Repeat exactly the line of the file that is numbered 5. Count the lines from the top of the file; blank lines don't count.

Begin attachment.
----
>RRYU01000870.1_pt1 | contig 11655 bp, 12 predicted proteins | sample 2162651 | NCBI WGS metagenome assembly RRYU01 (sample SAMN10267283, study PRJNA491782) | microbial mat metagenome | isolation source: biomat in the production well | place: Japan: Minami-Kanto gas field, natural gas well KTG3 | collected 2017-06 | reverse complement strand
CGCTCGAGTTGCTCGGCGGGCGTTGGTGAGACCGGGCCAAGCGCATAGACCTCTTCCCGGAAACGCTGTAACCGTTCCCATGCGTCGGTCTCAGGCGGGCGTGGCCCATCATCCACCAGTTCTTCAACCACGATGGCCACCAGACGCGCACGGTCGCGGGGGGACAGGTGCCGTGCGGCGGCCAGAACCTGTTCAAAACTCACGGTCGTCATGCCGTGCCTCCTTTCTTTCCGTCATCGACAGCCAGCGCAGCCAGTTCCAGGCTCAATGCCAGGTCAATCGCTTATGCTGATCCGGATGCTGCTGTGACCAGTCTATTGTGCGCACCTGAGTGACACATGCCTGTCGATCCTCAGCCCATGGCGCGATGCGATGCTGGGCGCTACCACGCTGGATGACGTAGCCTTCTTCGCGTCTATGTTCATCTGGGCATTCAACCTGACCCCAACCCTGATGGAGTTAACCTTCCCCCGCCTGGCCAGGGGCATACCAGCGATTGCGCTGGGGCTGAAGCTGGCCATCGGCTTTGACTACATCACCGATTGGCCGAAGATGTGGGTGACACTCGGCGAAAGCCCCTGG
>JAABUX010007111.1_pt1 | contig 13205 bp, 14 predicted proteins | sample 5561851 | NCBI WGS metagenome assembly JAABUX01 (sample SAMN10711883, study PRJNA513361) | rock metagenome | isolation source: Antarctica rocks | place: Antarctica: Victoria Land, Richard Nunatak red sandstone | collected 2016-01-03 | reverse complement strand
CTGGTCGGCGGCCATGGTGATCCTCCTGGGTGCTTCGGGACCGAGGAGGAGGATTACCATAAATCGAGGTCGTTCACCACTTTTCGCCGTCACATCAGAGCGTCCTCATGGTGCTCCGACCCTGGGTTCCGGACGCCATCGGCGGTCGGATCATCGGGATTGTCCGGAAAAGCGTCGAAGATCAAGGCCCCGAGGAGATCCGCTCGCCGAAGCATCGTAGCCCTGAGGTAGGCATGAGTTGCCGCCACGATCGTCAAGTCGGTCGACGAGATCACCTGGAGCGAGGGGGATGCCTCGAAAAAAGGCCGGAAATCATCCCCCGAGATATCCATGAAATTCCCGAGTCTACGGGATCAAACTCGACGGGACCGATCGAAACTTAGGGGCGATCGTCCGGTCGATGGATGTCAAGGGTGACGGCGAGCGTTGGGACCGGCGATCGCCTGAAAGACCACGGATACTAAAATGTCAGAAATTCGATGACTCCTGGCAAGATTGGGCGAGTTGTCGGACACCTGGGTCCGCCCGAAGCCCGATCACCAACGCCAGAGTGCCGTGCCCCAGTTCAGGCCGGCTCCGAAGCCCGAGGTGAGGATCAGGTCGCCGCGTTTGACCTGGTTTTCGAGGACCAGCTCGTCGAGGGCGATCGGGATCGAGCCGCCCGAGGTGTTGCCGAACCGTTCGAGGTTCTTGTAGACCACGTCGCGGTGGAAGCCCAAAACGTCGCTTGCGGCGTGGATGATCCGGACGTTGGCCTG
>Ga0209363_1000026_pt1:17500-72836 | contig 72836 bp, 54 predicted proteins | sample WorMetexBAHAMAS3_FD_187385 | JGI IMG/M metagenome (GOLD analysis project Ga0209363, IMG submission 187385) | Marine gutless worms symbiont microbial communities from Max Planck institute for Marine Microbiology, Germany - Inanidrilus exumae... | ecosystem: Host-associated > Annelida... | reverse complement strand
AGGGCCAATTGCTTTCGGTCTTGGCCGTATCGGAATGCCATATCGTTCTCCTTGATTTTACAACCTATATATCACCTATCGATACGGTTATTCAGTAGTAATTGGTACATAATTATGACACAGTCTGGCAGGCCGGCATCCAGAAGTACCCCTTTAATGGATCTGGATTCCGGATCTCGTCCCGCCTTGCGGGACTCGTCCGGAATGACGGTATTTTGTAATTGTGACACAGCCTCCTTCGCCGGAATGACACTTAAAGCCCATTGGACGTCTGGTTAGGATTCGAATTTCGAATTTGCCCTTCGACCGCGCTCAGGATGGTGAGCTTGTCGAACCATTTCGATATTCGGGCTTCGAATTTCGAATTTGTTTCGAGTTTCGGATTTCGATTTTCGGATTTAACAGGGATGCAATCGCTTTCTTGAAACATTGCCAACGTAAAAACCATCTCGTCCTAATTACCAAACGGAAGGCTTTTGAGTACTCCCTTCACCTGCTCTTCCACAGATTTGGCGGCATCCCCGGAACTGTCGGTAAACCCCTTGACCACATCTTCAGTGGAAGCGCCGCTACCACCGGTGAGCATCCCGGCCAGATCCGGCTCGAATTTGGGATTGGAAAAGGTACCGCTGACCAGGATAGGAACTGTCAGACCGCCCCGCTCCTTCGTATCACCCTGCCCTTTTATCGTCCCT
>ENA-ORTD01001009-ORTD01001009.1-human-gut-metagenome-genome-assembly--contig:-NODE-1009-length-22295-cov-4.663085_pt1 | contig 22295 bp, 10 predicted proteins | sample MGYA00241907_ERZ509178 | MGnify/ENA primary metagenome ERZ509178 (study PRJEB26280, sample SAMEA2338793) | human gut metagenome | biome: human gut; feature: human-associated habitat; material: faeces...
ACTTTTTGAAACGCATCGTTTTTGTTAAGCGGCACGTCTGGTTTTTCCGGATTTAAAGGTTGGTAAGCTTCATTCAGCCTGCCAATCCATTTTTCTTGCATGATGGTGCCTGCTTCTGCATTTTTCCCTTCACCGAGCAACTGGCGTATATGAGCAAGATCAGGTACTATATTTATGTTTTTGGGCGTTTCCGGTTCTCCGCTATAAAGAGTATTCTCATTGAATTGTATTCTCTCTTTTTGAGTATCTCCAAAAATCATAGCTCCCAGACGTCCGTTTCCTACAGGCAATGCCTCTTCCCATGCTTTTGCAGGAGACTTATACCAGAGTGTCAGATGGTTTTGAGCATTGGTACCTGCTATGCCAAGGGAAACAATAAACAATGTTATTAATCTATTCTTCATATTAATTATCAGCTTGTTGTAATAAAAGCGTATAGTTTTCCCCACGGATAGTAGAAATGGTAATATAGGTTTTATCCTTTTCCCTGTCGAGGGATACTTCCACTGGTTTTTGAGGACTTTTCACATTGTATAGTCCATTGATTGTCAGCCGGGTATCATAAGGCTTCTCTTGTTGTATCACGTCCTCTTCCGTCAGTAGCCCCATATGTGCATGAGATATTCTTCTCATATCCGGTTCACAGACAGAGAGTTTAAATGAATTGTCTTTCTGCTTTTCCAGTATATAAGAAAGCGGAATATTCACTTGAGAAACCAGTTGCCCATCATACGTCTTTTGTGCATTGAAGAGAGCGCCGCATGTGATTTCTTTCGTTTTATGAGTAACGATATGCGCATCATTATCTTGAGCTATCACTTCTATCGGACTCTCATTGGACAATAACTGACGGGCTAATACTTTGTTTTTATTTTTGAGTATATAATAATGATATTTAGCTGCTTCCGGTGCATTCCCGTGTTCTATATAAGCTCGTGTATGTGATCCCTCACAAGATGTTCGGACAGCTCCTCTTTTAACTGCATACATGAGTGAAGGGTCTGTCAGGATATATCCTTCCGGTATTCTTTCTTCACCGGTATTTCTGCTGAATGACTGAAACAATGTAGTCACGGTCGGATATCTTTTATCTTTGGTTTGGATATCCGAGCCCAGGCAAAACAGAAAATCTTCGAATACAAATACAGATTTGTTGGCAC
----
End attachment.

>Ga0209363_1000026_pt1:17500-72836 | contig 72836 bp, 54 predicted proteins | sample WorMetexBAHAMAS3_FD_187385 | JGI IMG/M metagenome (GOLD analysis project Ga0209363, IMG submission 187385) | Marine gutless worms symbiont microbial communities from Max Planck institute for Marine Microbiology, Germany - Inanidrilus exumae... | ecosystem: Host-associated > Annelida... | reverse complement strand